I’ll be the first to admit that my Instagram feed is not generally what most people would consider “wholesome.” It’s thick with porn stars, egirls, and instathots. Thankfully I don’t subscribe to that particularly American brand of puritanism that shrieks and clutches its pearls at even the mention of the human body.
Occasionally, though, some other things break through the Insta-clutter. A couple of nights ago I was scrolling through my feed and I landed on a photo of row after row of books. It was a real thing of beauty – formal, but comfortable; well loved, but equally well maintained.
“I want something like that when I build a house,” I mumbled to myself before filing it away for reference should the occasion ever present itself to build my own book room from the foundation up.
Upon closer inspection, of course I want something like that. The picture that so fascinated me was of the royal library in the Palace of Versailles.
It’s good to be ambitious. Goals beyond food, shelter, and procreation are what sets us apart from the rest of the animal kingdom. I fear, however, in this case I may have set my sights just a bit too high.
1. Missing appointments. So far during the Great Plague, I’ve deferred my regular medical checkup, a dental cleaning, a crown replacement, and three vet appointments. That’s six things right out of the gate that need rescheduled over the summer – assuming the plague actually gets tamped down. It’s not all down side, of course. Having a full year’s worth of leave to cram into the back half of the year won’t suck. It’s mostly about the number of phone calls I’ll need to make to get everything made up.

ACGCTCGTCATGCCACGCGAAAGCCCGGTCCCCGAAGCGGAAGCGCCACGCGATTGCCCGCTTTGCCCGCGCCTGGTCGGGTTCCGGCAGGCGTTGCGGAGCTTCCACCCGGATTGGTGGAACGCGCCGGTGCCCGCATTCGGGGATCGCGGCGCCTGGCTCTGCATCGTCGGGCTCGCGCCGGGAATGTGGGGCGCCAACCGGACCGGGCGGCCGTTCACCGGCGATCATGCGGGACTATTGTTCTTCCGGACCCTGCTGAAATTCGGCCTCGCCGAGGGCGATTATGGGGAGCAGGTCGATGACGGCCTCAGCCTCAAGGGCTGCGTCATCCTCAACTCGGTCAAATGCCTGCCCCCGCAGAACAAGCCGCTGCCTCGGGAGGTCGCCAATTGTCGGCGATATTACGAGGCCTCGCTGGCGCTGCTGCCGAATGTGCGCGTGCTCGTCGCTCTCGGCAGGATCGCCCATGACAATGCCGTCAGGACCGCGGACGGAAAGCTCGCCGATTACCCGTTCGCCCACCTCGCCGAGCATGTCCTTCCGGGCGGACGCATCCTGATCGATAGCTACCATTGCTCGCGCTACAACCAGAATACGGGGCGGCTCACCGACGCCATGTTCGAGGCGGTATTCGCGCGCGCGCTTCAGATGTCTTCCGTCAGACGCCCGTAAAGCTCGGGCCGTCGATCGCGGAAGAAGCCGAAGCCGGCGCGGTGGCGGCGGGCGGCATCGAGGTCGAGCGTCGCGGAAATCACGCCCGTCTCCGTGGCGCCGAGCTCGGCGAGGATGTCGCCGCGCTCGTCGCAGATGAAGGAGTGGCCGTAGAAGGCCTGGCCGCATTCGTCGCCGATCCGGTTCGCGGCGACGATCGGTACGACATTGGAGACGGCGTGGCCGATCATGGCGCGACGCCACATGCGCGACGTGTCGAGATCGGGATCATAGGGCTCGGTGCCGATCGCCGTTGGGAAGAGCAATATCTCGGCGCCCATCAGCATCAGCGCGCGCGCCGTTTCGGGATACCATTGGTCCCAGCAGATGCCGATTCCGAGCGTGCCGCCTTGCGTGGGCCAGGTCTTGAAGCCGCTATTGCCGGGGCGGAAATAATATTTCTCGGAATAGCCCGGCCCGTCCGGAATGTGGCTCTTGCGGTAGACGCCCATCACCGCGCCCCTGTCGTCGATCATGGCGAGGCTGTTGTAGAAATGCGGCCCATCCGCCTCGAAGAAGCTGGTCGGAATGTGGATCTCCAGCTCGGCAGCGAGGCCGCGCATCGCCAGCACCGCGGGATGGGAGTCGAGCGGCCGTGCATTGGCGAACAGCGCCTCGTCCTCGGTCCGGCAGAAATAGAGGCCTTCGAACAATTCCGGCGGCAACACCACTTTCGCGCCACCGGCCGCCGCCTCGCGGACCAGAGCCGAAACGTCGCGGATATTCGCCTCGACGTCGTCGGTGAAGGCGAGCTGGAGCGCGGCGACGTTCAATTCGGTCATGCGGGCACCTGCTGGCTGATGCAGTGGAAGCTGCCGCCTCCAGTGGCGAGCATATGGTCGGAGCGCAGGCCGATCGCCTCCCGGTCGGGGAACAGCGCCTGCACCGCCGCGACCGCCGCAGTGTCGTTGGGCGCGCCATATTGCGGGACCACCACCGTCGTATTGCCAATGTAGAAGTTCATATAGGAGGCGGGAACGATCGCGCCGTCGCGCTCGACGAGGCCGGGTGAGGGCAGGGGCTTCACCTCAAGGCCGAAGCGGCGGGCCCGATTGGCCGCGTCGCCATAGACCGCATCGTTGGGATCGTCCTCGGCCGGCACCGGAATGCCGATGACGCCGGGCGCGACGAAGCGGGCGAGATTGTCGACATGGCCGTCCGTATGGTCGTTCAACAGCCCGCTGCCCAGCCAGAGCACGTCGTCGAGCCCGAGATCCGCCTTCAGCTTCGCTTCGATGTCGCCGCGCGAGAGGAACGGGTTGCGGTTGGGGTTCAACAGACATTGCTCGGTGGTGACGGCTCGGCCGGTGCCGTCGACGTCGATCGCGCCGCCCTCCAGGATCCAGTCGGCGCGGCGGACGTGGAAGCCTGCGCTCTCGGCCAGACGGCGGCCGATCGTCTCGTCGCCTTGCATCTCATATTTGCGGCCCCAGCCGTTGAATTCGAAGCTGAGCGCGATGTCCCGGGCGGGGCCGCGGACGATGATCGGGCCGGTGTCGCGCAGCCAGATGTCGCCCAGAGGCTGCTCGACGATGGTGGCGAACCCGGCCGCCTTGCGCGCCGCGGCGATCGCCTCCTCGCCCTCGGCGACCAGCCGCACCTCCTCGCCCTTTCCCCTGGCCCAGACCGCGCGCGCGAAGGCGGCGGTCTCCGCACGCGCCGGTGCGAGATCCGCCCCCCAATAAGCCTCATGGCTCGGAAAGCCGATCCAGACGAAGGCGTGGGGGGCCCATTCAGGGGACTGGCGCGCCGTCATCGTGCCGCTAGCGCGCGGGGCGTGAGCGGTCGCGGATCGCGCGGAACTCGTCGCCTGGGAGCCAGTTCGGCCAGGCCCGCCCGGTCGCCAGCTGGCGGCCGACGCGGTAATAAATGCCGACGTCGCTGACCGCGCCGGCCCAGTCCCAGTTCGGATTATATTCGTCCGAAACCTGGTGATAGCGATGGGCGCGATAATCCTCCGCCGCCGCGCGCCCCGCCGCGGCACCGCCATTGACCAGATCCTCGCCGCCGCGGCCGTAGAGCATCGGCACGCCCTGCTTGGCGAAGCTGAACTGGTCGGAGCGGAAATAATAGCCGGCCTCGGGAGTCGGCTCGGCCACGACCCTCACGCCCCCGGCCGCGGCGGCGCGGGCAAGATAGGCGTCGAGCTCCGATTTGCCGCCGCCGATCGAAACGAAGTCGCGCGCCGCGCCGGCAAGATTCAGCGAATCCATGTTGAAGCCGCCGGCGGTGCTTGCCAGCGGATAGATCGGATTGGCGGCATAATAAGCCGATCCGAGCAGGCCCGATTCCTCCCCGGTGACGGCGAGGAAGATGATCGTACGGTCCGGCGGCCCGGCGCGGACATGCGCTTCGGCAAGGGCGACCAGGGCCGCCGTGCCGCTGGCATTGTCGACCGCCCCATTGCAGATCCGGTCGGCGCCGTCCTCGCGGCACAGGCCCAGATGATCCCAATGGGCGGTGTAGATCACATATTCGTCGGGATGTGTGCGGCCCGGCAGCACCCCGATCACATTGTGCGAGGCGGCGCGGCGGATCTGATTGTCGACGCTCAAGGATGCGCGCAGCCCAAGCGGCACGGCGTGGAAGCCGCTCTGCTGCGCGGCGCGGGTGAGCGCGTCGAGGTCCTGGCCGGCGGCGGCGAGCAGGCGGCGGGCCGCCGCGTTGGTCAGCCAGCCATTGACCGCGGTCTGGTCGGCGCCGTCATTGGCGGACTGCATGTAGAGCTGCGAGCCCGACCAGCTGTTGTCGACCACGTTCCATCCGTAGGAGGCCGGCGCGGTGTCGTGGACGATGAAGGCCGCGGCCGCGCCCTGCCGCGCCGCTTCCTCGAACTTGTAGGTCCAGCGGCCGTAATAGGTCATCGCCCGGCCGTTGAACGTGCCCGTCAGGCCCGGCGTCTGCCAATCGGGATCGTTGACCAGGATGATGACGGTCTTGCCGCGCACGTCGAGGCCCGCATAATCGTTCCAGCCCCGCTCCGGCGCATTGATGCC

2. Research. Reading things on Facebook and then doing a Google don’t make you a researcher. Going down an internet rabbit hole is not research. It just isn’t. Even in the softest of soft sciences, there’s a methodology to research, a way of doing things. Buying whole cloth, the wisdom of egirls selling cleansing tea on Instagram versus the nuanced explanations of actual scientists who have spent a lifetime studying their field makes you look like an idiot. Spewing that mess in public doesn’t make you a researcher. It makes you a clear and present threat to yourself and anyone unfortunate enough not to read your blathering with a critical eye.
3. Shipping. There’s nothing to be done for it, but it feels like we’re back in the olden days of online shopping, or more specifically of shipping those orders. Amazon trained me too well to expect items to tumble onto my porch the day I ordered them or at worst in a day or two. Now that we’re back to items showing up five or seven days later – or weeks later in some cases – it all feels so damned clunky.